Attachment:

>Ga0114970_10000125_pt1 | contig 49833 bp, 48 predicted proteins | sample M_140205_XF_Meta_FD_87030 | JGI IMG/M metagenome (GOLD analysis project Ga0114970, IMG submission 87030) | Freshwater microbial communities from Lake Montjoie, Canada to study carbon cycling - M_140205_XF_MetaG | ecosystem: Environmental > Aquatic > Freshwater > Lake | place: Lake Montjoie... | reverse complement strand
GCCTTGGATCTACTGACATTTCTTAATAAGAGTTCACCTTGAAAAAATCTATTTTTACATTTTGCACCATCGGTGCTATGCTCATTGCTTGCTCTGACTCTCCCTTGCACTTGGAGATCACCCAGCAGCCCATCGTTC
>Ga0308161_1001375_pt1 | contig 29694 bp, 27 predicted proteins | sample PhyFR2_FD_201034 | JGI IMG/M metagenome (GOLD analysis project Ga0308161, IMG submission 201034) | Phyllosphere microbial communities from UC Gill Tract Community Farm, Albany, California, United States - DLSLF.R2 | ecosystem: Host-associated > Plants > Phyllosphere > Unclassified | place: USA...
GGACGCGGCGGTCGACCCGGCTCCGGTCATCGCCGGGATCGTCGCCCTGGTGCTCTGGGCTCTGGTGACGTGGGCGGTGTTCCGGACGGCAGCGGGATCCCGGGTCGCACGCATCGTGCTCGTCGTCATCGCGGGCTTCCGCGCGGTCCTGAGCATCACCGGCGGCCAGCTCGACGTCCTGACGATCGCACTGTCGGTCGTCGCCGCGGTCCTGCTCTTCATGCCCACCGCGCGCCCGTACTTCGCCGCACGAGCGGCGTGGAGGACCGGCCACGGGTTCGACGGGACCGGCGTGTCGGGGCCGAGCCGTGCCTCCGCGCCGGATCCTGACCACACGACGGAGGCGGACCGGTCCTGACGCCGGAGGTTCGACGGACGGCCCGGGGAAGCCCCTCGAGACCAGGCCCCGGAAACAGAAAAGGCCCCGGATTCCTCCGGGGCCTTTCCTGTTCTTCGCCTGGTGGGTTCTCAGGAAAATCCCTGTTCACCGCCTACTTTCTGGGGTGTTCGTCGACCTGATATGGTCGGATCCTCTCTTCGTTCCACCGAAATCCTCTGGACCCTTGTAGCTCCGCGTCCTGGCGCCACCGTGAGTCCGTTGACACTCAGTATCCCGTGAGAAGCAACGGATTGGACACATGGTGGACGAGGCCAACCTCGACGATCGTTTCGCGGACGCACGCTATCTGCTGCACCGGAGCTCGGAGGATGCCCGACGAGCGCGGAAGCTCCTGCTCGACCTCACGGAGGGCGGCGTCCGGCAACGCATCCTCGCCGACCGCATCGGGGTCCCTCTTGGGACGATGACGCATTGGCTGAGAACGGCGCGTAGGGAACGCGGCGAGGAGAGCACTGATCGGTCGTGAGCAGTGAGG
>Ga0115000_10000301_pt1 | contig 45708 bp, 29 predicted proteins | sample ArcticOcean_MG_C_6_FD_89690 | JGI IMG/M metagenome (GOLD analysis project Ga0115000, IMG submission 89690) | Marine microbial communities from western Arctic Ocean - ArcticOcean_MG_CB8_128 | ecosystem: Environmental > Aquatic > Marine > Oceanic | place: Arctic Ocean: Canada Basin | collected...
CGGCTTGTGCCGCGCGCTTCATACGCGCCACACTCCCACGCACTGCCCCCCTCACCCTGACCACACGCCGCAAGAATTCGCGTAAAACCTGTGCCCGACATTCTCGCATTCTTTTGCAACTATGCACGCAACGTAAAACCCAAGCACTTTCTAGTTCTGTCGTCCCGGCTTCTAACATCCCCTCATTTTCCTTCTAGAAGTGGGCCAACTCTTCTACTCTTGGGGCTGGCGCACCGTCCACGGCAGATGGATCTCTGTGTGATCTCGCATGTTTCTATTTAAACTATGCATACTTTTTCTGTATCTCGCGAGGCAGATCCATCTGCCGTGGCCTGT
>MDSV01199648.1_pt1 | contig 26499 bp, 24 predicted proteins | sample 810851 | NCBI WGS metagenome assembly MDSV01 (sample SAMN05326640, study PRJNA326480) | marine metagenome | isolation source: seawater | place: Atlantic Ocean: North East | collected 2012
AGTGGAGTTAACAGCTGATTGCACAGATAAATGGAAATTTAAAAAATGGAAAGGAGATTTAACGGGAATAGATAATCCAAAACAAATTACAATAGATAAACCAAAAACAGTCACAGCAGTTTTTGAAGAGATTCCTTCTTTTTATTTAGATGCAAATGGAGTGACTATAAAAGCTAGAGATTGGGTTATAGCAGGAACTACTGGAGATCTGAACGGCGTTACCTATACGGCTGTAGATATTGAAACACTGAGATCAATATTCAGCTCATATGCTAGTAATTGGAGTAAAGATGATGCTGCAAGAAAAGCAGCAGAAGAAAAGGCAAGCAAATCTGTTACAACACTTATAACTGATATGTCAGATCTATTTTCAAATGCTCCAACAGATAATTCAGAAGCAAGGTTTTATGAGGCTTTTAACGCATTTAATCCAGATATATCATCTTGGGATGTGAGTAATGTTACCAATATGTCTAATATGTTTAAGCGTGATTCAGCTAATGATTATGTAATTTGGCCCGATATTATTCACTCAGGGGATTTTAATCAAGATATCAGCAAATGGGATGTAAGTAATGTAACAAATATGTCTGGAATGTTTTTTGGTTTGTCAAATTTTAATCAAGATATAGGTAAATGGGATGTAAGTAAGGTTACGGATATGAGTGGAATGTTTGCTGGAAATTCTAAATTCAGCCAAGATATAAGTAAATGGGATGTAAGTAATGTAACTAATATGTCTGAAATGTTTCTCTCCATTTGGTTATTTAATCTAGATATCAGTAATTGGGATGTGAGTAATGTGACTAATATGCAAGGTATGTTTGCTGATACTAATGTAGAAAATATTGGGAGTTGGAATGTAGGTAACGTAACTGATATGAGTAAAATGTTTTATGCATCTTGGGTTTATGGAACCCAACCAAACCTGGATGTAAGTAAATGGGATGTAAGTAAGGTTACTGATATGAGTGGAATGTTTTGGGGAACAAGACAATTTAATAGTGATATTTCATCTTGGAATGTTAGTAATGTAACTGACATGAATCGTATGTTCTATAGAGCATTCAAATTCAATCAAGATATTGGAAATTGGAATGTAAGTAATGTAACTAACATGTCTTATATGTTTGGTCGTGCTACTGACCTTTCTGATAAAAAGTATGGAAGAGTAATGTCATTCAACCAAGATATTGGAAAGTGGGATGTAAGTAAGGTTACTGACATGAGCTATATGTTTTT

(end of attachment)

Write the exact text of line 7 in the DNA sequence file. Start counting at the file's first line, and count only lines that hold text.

>MDSV01199648.1_pt1 | contig 26499 bp, 24 predicted proteins | sample 810851 | NCBI WGS metagenome assembly MDSV01 (sample SAMN05326640, study PRJNA326480) | marine metagenome | isolation source: seawater | place: Atlantic Ocean: North East | collected 2012